214. Galloping Ibex (appliques)

214. Galloping Ibex (appliques)

H: a. 3.86 cm; b. 3.97 cm. L: a. 5.55 cm; b. 5.45 cm
Weight: a. 18.38 g; b. 20.31 g
Provenance: no indication
Mid 1st millennium B.C.

Ex collection:
Pelliot (from the 1928 André Citroën archaeological expedition)
No precision [1]

Cast by the lost wax method. An explanation for the fact that the 2 examples are extremely similar, though with slight differences, such as the loop at the end of the horn over the middle of the back and other lesser details, is that probably they were made (as was the boar cat. no. 218) from wax models taken from the same mother mould. From this a wax would have been prepared which was later encased with clay for casting. The eyes hollow. Each plaque has two horizontal loops at the back for attachment: on the reverse of the buttocks and above the hole for the eye.

Condition: a: patina a purplish red metal, dark green in places and with spots of red cuprite. A casting fault on the buttock. b: metal a brownish red with traces of dark green.

Probably affixed as embellishments to leather or cloth, part of human dress, as indicated by their size and attachment loops. In this they are in keeping with Scythian practice where we have numberless finds of gold sheet appliques with repeated motifs. Evidently produced in a certain quantity [2] as attested by the five pieces of same size here mentioned, the fifth being an example formerly in the O. Le Corneur collection and sold in Paris in 1986 [3]. There is a drawing of what seems to be an identical piece [4] in Chenlova pl. 32 no. 27.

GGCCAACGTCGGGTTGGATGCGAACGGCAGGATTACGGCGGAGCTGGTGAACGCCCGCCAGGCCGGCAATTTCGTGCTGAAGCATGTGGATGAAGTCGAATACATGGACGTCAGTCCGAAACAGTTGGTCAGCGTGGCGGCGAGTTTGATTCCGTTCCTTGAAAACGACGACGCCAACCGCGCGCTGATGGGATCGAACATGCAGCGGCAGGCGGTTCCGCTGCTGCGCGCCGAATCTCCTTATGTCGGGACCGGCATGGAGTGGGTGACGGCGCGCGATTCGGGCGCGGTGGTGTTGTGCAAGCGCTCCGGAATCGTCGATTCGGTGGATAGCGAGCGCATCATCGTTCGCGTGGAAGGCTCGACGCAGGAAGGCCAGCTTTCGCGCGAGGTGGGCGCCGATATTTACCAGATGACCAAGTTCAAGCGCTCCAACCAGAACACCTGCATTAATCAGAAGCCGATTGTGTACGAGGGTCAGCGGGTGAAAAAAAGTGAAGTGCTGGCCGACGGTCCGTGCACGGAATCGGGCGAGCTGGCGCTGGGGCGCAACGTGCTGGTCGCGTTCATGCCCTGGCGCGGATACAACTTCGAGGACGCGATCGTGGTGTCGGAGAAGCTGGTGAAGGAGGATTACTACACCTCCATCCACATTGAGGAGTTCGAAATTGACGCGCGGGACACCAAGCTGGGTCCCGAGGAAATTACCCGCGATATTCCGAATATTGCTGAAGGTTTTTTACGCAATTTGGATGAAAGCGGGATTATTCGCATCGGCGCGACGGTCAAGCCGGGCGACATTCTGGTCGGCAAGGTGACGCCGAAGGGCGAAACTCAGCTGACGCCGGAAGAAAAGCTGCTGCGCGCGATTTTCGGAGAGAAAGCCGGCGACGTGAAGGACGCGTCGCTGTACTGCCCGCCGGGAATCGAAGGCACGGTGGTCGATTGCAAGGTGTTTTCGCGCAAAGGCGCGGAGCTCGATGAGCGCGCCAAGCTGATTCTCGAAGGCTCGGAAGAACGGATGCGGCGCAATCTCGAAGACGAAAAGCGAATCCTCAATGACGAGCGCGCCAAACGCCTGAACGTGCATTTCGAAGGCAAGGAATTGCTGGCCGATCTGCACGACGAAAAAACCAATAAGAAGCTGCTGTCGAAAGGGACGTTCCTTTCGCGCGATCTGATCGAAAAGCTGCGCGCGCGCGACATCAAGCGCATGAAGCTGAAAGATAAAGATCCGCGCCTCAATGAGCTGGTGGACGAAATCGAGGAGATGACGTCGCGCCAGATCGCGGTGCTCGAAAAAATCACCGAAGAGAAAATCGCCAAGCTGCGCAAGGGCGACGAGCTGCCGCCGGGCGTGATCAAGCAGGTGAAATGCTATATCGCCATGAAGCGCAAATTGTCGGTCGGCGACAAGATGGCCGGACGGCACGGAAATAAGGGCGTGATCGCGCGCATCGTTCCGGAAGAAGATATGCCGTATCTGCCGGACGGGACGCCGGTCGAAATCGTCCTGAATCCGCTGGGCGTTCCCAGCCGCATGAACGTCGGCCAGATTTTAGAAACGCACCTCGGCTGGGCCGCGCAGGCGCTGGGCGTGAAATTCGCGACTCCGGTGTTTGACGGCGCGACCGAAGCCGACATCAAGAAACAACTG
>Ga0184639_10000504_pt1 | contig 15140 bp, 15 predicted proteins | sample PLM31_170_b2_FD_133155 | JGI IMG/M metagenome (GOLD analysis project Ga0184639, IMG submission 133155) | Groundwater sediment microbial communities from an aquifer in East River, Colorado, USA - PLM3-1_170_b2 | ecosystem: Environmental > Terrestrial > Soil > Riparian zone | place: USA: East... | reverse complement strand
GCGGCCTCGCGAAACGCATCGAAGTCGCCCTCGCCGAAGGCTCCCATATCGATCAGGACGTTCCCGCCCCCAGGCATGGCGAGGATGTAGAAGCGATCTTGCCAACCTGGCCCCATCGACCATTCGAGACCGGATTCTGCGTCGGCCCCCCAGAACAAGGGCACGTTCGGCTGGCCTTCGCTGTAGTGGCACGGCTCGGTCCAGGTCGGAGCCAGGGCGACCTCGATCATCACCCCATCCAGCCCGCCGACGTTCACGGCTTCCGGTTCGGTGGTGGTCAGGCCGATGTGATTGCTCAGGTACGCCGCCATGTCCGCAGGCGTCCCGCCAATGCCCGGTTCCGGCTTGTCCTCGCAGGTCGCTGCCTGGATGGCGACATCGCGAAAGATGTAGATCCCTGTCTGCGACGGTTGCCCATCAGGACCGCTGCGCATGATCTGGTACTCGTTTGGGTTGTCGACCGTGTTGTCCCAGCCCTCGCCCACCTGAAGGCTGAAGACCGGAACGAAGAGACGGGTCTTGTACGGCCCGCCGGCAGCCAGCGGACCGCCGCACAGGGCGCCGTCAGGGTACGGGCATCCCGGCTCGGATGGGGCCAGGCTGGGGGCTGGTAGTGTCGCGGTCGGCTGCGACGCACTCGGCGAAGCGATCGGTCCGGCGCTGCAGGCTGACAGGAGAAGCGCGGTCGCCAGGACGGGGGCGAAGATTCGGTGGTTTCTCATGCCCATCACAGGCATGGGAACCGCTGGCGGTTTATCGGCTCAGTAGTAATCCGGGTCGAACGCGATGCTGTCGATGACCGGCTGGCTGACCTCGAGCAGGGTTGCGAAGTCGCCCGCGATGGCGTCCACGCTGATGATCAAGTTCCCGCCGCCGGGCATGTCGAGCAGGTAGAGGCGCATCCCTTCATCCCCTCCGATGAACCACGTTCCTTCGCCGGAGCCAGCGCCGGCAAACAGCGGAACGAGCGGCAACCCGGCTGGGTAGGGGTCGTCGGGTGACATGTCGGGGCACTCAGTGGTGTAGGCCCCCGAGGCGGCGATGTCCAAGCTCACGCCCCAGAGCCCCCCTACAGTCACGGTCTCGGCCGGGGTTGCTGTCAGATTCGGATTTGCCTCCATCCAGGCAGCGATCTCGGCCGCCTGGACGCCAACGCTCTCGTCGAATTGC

An interesting detail, which tends to confirm the carving of a negative for the purpose of making the wax, is a similar casting fault on the buttock of the Le Corneur example.

Their galloping stance evokes the spirit of the steppes and the vision of nomads constantly on the move.

1 From a fitted box with 2 other similar pieces and lesser items that were acquired at a Paris auction in the 1970s (?) by Dr. Elie Borowski. The best example from this lot is the present one.

2 E. Bunker informs us that there is an example from the estate of Arthur M. Sackler, V-3176, which she says is definitely a fake; its length is 5.1 cm and its height 4.4 cm; it weighs 22.68 g and also has a tiny flaw on the haunch and shows absolutely no wear or patina. It is to be noted that the Sackler example would seem to be higher but shorter and is heavier. Its contour edges are rough and its surface seems uneven.

3 Hotel Drouot, 21 March 1986, lot 109 ill.; the measurements appear slightly different because they have been taken as though the natural position of the animal were with its hind leg lying flat on the ground. In fact, all five examples are of the
same size.

4 Information and photostat kindly supplied by E. Bunker, unfortunately it is not an excavated item.